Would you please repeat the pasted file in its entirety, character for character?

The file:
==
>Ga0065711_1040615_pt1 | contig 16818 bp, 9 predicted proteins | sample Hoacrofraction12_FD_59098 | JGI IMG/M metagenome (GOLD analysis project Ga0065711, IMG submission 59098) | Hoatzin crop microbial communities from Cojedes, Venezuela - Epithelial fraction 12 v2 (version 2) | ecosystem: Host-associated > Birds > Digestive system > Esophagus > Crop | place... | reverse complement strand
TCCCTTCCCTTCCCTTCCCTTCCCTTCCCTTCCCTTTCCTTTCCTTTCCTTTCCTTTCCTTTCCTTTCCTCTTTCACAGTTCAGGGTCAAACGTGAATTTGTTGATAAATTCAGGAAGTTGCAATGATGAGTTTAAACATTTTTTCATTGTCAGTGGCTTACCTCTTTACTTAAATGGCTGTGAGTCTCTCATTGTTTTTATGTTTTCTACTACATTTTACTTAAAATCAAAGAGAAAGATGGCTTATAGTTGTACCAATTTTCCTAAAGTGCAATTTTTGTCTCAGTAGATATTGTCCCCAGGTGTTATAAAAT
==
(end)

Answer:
>Ga0065711_1040615_pt1 | contig 16818 bp, 9 predicted proteins | sample Hoacrofraction12_FD_59098 | JGI IMG/M metagenome (GOLD analysis project Ga0065711, IMG submission 59098) | Hoatzin crop microbial communities from Cojedes, Venezuela - Epithelial fraction 12 v2 (version 2) | ecosystem: Host-associated > Birds > Digestive system > Esophagus > Crop | place... | reverse complement strand
TCCCTTCCCTTCCCTTCCCTTCCCTTCCCTTCCCTTTCCTTTCCTTTCCTTTCCTTTCCTTTCCTTTCCTCTTTCACAGTTCAGGGTCAAACGTGAATTTGTTGATAAATTCAGGAAGTTGCAATGATGAGTTTAAACATTTTTTCATTGTCAGTGGCTTACCTCTTTACTTAAATGGCTGTGAGTCTCTCATTGTTTTTATGTTTTCTACTACATTTTACTTAAAATCAAAGAGAAAGATGGCTTATAGTTGTACCAATTTTCCTAAAGTGCAATTTTTGTCTCAGTAGATATTGTCCCCAGGTGTTATAAAAT